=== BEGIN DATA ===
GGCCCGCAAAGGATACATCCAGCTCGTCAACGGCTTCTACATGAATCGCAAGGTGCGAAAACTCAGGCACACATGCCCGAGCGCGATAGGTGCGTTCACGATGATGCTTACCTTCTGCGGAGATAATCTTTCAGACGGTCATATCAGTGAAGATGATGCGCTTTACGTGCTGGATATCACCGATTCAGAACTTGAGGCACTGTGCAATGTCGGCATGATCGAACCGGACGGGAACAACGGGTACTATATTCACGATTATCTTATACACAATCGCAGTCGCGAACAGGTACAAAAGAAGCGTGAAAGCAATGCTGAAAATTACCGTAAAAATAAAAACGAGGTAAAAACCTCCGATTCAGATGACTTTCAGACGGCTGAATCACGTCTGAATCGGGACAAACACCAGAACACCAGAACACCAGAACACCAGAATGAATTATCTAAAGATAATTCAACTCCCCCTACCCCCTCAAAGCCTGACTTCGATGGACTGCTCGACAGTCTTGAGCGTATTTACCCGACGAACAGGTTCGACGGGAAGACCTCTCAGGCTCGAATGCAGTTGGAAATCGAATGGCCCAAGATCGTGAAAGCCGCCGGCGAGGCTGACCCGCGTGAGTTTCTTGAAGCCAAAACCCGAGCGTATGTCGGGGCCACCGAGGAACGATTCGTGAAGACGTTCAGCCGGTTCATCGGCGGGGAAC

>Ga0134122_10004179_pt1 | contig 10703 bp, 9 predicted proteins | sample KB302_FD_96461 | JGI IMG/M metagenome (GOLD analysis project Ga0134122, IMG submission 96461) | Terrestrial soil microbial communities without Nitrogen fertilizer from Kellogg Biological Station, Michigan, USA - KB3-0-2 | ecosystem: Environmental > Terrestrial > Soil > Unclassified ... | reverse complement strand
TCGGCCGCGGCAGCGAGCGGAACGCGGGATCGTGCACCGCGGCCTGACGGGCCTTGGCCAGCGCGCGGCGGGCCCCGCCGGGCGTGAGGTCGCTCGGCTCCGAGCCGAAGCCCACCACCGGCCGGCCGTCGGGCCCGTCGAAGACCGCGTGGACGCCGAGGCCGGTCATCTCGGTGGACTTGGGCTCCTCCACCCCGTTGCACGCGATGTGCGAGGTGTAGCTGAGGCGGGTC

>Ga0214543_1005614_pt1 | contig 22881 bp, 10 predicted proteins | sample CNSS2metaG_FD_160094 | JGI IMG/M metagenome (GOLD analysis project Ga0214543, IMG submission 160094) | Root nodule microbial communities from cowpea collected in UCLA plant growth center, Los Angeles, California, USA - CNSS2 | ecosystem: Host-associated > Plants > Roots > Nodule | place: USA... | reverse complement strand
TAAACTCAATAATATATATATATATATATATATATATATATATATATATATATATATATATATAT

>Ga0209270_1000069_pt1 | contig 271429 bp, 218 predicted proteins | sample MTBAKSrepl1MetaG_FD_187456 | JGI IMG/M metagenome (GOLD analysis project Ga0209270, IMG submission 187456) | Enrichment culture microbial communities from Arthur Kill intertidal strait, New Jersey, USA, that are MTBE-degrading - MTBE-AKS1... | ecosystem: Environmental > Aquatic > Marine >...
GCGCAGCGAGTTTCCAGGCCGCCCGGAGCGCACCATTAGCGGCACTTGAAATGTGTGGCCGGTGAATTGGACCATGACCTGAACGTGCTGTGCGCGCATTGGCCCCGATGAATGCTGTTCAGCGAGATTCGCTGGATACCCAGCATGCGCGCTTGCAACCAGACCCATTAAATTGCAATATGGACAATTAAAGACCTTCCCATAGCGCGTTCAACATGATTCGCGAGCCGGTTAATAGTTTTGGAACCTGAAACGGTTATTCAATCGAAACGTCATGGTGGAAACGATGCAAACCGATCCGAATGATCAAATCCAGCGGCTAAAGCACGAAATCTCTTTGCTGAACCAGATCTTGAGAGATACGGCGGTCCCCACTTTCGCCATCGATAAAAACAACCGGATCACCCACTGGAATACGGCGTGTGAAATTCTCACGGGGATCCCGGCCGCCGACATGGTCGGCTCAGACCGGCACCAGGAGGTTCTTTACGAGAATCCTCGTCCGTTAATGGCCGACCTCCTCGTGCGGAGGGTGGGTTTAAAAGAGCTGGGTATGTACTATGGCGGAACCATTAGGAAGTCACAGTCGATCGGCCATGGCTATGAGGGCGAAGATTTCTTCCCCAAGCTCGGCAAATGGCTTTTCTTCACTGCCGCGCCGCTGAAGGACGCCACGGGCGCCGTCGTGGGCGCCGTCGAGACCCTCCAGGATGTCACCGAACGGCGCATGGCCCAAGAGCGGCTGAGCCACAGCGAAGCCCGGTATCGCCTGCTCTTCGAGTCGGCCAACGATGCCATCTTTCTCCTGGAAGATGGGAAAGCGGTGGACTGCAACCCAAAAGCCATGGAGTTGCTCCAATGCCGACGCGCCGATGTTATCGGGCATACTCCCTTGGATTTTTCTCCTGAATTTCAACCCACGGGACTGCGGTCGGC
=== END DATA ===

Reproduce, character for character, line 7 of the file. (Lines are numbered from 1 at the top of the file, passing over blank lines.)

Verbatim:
GCGCAGCGAGTTTCCAGGCCGCCCGGAGCGCACCATTAGCGGCACTTGAAATGTGTGGCCGGTGAATTGGACCATGACCTGAACGTGCTGTGCGCGCATTGGCCCCGATGAATGCTGTTCAGCGAGATTCGCTGGATACCCAGCATGCGCGCTTGCAACCAGACCCATTAAATTGCAATATGGACAATTAAAGACCTTCCCATAGCGCGTTCAACATGATTCGCGAGCCGGTTAATAGTTTTGGAACCTGAAACGGTTATTCAATCGAAACGTCATGGTGGAAACGATGCAAACCGATCCGAATGATCAAATCCAGCGGCTAAAGCACGAAATCTCTTTGCTGAACCAGATCTTGAGAGATACGGCGGTCCCCACTTTCGCCATCGATAAAAACAACCGGATCACCCACTGGAATACGGCGTGTGAAATTCTCACGGGGATCCCGGCCGCCGACATGGTCGGCTCAGACCGGCACCAGGAGGTTCTTTACGAGAATCCTCGTCCGTTAATGGCCGACCTCCTCGTGCGGAGGGTGGGTTTAAAAGAGCTGGGTATGTACTATGGCGGAACCATTAGGAAGTCACAGTCGATCGGCCATGGCTATGAGGGCGAAGATTTCTTCCCCAAGCTCGGCAAATGGCTTTTCTTCACTGCCGCGCCGCTGAAGGACGCCACGGGCGCCGTCGTGGGCGCCGTCGAGACCCTCCAGGATGTCACCGAACGGCGCATGGCCCAAGAGCGGCTGAGCCACAGCGAAGCCCGGTATCGCCTGCTCTTCGAGTCGGCCAACGATGCCATCTTTCTCCTGGAAGATGGGAAAGCGGTGGACTGCAACCCAAAAGCCATGGAGTTGCTCCAATGCCGACGCGCCGATGTTATCGGGCATACTCCCTTGGATTTTTCTCCTGAATTTCAACCCACGGGACTGCGGTCGGC